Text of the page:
Forest Service and Sedona to host Fire and Smoke open house Aug. 23
VERDE VALLEY -- In response to concerns over wildland fires and smoke management in the Verde Valley, the Forest Service and the City of Sedona will host an Open House meeting at the City Council Chambers, Aug. 23, from 4 to 6 p.m.
Fire Managers from the Coconino, Prescott and Kaibab National Forests and Arizona Department of Environmental Quality will be on hand to talk to the public concerning smoke issues.
Firefighter and public safety is the first priority when fighting fires. There are two types of fire in the forest: wildfires and prescribed fires. Fire hazards and dense growth conditions in forests have increased over the years. Wildfires can produce a large amount of smoke.
When a wildfire begins, the agency makes assessments to determine how the fire will be managed. Fire can be used as nature intended to reduce heavy fuel accumulations. At other times, crews actively fight fires when communities, property or people are at risk.
Wildfires and prescribed fires will produce smoke because of the high concentration of available woody material in the forests. The Coconino, Kaibab, and Prescott National Forests work together to minimize those smoke impacts. We work and live in areas that may be impacted by fire and we understand the concerns of smoke.
The Forest Service implements strategies to safely manage fires and smoke impacts. Those include coordinating and collaborating with local agencies and National Forests to minimize smoke impacts, planning prescribed fires when weather can help ventilate and disperse smoke, shorten burning periods of prescribed fires and wildfires. They also include strategies to mitigate heavy fuels which emit smoke for extended periods and to work closely with ADEQ to monitor air quality during burning events by using air quality monitors, which can be viewed on-line. (http://www.phoenixvis.net/PPMmain.aspx)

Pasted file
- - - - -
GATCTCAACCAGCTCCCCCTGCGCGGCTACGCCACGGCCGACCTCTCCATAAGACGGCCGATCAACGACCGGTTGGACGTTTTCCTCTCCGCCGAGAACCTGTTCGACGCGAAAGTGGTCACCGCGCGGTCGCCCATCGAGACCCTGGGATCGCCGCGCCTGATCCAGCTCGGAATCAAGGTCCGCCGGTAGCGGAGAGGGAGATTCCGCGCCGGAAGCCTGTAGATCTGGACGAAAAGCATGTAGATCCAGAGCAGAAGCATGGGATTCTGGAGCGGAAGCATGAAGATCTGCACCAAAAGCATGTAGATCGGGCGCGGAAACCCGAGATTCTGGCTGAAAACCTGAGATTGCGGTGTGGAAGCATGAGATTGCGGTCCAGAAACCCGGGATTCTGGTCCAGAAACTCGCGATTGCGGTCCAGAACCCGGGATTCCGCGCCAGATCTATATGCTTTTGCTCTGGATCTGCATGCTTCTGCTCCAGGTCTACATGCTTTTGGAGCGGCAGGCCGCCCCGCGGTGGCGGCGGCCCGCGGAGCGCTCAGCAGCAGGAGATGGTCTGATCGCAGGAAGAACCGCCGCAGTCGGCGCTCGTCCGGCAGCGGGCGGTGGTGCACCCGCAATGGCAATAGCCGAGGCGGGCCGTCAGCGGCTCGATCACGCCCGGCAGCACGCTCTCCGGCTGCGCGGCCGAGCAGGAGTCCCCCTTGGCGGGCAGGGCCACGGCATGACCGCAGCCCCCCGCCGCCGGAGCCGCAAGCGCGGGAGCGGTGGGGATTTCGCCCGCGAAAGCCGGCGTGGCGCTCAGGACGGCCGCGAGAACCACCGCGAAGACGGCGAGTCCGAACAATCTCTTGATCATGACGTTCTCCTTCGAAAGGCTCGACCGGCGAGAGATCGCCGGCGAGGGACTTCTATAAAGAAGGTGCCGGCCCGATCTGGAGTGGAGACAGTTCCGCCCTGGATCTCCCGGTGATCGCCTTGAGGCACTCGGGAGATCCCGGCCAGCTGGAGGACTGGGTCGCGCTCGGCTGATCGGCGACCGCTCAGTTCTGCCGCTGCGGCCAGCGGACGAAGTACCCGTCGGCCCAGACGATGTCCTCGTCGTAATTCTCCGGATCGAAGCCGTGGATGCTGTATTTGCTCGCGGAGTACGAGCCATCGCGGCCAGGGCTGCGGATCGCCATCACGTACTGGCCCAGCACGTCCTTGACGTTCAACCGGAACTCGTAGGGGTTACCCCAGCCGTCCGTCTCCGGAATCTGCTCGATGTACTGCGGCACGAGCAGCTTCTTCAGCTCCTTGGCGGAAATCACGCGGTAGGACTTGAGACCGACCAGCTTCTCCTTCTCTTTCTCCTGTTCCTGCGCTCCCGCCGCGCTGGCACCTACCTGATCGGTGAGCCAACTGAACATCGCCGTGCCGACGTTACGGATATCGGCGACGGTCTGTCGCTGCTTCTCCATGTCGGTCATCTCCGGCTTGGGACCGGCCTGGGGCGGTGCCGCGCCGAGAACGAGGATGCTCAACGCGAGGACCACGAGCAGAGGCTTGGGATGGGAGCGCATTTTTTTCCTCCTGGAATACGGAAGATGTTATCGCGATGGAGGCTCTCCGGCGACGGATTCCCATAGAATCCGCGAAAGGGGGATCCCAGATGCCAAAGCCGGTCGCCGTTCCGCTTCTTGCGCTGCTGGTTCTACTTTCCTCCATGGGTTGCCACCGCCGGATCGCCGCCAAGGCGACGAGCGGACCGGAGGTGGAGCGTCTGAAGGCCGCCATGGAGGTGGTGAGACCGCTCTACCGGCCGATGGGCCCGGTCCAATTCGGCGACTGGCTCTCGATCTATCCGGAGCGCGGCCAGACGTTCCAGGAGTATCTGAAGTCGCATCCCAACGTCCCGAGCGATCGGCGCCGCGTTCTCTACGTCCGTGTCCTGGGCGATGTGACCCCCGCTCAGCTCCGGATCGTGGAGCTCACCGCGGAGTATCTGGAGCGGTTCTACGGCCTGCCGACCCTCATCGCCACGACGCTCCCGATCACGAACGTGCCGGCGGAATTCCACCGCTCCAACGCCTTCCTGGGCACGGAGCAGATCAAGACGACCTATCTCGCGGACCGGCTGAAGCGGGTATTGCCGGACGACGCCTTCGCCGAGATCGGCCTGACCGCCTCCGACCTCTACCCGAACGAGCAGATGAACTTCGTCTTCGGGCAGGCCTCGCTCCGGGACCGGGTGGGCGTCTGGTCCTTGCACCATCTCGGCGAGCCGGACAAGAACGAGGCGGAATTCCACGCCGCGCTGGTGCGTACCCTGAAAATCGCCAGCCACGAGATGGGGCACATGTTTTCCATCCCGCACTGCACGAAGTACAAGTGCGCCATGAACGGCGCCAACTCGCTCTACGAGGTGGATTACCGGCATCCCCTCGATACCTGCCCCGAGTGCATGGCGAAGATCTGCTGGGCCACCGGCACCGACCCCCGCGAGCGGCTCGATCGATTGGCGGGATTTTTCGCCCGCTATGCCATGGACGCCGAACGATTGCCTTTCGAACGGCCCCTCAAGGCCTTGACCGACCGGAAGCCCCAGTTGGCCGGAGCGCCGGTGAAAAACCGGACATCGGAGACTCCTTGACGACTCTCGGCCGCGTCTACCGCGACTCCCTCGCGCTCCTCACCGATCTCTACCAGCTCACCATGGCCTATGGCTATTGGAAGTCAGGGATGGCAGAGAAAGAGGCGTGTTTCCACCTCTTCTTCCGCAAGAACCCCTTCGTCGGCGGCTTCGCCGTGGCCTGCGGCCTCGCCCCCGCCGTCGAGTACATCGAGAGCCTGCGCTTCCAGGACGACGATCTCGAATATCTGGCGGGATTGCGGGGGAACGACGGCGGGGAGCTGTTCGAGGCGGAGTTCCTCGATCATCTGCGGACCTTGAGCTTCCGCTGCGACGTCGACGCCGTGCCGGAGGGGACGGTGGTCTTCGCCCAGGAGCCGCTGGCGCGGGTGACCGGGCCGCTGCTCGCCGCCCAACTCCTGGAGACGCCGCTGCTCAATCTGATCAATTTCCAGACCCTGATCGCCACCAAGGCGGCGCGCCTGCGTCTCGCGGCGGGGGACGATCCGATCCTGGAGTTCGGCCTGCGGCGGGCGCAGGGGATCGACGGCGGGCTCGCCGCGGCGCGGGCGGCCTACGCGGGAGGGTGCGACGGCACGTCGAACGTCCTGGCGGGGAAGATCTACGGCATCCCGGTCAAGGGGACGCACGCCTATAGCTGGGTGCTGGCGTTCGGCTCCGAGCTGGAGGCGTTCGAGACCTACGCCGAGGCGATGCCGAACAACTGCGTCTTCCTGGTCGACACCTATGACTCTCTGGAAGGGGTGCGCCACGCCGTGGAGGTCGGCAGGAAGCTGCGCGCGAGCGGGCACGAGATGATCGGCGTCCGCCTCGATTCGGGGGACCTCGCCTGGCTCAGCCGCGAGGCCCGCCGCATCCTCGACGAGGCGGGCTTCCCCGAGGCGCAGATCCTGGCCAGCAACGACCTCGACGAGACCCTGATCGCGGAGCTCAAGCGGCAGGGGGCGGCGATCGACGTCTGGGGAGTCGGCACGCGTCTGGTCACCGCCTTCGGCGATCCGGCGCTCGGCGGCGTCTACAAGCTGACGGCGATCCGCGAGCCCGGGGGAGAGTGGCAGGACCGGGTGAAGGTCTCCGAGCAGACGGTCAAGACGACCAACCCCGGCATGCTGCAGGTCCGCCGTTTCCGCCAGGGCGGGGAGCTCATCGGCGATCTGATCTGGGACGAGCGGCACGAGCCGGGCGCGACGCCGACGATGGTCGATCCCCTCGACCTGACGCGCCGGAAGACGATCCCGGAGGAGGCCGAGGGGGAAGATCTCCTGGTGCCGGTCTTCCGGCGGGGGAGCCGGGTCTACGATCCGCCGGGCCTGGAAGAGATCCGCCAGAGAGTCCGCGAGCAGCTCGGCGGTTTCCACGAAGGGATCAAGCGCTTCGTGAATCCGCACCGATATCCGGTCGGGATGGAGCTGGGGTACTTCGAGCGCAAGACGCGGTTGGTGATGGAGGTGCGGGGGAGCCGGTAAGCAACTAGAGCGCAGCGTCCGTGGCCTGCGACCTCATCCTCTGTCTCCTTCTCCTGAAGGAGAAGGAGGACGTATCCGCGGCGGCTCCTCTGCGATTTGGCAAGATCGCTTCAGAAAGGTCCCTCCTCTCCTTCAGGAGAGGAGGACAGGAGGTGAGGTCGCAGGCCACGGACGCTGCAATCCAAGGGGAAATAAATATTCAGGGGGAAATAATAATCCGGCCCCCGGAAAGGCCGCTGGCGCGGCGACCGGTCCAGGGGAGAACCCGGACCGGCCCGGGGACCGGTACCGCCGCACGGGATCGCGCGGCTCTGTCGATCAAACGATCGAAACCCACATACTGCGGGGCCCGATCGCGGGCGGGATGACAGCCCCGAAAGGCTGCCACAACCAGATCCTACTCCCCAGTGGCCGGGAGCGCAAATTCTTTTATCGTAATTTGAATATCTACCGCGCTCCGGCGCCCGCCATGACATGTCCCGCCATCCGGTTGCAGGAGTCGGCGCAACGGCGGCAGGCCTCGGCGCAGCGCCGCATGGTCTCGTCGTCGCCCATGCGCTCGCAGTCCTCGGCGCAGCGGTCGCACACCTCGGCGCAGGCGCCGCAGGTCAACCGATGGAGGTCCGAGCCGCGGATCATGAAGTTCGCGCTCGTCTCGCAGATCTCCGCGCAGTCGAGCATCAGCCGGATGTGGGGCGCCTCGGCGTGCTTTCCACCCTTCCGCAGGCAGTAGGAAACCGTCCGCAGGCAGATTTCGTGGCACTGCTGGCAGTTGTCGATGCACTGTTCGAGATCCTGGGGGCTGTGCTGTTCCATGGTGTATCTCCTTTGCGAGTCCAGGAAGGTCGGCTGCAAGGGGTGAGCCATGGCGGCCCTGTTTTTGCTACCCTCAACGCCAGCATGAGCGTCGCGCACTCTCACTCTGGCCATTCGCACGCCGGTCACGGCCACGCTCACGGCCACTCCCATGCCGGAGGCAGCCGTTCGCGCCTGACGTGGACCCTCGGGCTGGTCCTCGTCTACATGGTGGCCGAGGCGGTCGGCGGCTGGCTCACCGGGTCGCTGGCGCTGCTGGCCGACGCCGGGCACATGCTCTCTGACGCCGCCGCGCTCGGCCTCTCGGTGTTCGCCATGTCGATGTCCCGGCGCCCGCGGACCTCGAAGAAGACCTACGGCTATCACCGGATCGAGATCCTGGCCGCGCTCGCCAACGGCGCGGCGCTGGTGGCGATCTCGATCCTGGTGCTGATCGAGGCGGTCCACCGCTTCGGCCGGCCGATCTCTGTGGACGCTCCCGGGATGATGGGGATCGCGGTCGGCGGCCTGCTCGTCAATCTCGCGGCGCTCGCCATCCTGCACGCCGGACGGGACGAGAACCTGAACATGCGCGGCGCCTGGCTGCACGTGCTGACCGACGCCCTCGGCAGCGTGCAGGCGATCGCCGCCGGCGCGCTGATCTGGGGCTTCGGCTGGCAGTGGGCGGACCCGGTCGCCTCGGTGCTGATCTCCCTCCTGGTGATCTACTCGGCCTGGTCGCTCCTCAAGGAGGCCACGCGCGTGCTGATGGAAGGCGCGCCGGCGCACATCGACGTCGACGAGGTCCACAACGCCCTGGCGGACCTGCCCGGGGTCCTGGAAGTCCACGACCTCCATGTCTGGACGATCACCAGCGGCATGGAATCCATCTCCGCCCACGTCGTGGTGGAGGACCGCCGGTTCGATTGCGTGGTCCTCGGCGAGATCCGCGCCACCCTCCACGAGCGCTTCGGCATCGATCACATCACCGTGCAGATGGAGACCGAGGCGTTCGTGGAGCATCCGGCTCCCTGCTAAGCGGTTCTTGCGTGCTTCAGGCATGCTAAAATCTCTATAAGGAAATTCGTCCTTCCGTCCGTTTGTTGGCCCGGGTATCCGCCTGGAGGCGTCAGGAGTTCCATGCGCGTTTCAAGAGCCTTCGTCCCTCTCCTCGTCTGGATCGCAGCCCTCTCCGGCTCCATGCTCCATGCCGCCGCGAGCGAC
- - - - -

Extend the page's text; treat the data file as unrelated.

Burn larger acres in shorter periods of time to mitigate long term smoke exposure.
When wildfires occur or prescribed fires are planned, the Forest Service will inform the public to raise awareness of possible smoke impacts. This is completed by press releases for radio and newspapers, public website postings, and e-mail notification.
In 2010, there were more than 236 wildfires on the Coconino National Forest, 114 were human caused and 122 lightning-caused. Still, fire frequency has declined in comparison to the 300 fires in 2009 and the five-year average.
Fires currently burning: Rocky Fire, 800 acres, 2 miles south of Stoneman Lake near Rocky Gulch; Sandrock and Zeus Fires 520 acres, near junction of SRs 260 and 87; Scout Fire, 500 acres, 6 miles south of Clints Well; Bolt Fire, 1780 acres, 6 miles northeast of Munds Park, off Forest Road 132A
Current wildland fire information can be found on the Coconino National Forest website at: www.coconinoforest.us
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